Castleman Disease

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Treating Castleman Disease TOPICS

How is Castleman disease treated?

General treatment information

Once you have been diagnosed with Castleman disease (CD), your health care team will discuss treatment options with you. Several different types of treatment can be used for CD:

Your treatment options will be based on whether the CD is localized (unicentric) or multicentric, as well as other factors when these are important. Because CD is rare, it has been hard to do studies to learn the best ways to treat it. Of course, no two patients are exactly alike, so treatment is tailored to each person’s situation.

Based on your treatment options, you can have different types of doctors on your treatment team. These doctors might include:

  • A surgeon
  • A hematologist: a doctor who treats disorders of the blood and lymph system, including CD
  • A medical oncologist: a doctor who treats cancer and similar diseases with medicines
  • A radiation oncologist: a doctor who treats cancer and similar diseases with radiation therapy

Many other specialists might be part of your treatment team as well, including physician assistants, nurse practitioners, nurses, nutrition specialists, social workers, and other health professionals. See Health Professionals Associated With Cancer Care for more on this.

It’s important to discuss all of your treatment options, including the goals of treatment and possible side effects, with your doctors to help make the decision that best fits your needs. In choosing a treatment plan, consider your health and the type of CD. Be sure that you understand all the risks and side effects of the various treatments before making a decision. Ask your health care team questions. You can find some good questions to ask in the section “What should you ask your doctor about Castleman disease?

CD is a rare disease, so not many doctors have much experience treating it. If time allows, it’s often a good idea to seek a second opinion. Getting a second opinion can give you more information and help you feel confident about the treatment plan that you choose. Your doctor should be willing to help you find another doctor who can give you a second opinion.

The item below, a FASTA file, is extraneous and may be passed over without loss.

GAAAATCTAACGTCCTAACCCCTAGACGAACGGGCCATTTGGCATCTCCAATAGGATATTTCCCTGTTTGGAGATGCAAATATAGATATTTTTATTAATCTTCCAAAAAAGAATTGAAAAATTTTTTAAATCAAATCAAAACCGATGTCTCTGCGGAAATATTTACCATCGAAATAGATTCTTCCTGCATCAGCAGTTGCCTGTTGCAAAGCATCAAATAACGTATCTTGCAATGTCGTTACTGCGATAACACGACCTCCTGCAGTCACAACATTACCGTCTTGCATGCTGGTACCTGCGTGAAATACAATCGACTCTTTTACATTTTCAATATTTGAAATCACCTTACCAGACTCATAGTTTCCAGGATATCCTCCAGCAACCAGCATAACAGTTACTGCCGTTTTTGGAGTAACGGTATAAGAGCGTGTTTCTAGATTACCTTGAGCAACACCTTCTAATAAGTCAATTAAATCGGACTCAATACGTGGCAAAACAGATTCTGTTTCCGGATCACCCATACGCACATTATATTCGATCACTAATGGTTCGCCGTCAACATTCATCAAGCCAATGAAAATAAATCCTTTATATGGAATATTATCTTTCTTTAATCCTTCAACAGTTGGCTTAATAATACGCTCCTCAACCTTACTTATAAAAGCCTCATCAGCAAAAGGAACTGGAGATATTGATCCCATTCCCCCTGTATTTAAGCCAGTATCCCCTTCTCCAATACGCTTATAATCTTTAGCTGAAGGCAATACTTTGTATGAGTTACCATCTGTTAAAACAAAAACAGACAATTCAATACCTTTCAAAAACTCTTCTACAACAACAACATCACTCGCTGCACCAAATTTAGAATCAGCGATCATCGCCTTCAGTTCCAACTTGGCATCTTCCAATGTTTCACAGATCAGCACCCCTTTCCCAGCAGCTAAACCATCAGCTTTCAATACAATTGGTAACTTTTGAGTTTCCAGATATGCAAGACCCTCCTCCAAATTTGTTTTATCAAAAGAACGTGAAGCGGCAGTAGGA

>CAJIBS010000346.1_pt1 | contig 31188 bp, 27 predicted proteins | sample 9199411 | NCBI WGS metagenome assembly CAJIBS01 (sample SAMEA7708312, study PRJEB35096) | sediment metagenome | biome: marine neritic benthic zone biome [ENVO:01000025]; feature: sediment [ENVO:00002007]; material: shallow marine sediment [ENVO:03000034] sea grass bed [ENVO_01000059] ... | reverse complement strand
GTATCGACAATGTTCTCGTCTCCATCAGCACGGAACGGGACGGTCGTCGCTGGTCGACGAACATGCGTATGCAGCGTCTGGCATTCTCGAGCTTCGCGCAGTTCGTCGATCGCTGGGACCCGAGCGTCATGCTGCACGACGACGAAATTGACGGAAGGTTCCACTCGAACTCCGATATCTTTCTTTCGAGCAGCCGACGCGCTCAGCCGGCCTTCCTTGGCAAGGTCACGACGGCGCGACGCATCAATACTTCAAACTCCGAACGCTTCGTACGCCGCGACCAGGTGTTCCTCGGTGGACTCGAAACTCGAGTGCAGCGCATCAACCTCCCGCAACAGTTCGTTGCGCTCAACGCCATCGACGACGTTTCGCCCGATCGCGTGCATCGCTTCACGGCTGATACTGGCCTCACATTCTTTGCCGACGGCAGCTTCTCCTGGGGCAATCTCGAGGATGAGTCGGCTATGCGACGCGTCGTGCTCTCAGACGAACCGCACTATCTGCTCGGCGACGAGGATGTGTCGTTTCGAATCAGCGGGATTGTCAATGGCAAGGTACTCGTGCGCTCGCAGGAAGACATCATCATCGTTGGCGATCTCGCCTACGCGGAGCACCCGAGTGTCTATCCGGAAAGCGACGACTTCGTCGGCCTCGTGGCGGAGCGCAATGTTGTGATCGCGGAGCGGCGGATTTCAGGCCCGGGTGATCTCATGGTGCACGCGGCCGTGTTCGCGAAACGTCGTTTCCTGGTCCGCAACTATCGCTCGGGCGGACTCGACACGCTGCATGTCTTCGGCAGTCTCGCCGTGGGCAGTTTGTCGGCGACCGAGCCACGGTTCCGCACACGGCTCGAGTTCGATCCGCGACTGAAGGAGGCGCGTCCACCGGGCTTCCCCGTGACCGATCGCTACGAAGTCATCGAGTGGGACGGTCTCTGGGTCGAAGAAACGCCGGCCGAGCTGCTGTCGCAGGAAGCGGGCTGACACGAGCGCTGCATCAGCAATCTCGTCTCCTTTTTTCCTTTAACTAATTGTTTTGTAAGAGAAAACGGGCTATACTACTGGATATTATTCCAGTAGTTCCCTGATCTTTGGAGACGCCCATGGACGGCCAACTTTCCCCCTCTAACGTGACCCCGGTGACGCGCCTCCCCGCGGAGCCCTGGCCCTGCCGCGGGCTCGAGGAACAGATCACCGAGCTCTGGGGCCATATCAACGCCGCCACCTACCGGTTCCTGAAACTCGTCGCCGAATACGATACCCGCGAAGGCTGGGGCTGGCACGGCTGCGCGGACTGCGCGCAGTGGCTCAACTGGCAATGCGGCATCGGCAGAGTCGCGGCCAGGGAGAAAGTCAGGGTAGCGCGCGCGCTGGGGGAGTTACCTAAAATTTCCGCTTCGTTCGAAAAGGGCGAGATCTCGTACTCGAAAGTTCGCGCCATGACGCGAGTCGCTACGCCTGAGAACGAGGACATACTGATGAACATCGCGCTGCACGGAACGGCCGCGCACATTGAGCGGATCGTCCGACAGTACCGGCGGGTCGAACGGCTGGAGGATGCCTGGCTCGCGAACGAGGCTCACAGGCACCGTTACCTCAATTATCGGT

Thinking about taking part in a clinical trial

Clinical trials are carefully controlled research studies that are done to get a closer look at promising new treatments or procedures. Clinical trials are one way to get state-of-the art treatment. In some cases they may be the only way to get access to newer treatments. They are also the best way for doctors to learn better methods to treat illnesses such as Castleman disease. Still, they are not right for everyone.

If you would like to learn more about clinical trials that might be right for you, start by asking your doctor if your clinic or hospital conducts clinical trials. You can also call our clinical trials matching service at 1-800-303-5691 for a list of studies that meet your medical needs, or see “Clinical Trials” to learn more.

Considering complementary and alternative methods

You may hear about alternative or complementary methods that your doctor hasn’t mentioned to treat your disease or relieve symptoms. These methods can include vitamins, herbs, and special diets, or other methods such as acupuncture or massage, to name a few.

Complementary methods refer to treatments that are used along with your regular medical care. Alternative treatments are used instead of a doctor’s medical treatment. Although some of these methods might be helpful in relieving symptoms or helping you feel better, many have not been proven to work. Some might even be dangerous.

Be sure to talk to your treatment team about any method you are thinking about using. They can help you learn what is known (or not known) about the method, which can help you make an informed decision. See Complementary and Alternative Medicine to learn more.

Last Medical Review: 07/07/2014
Last Revised: 01/27/2016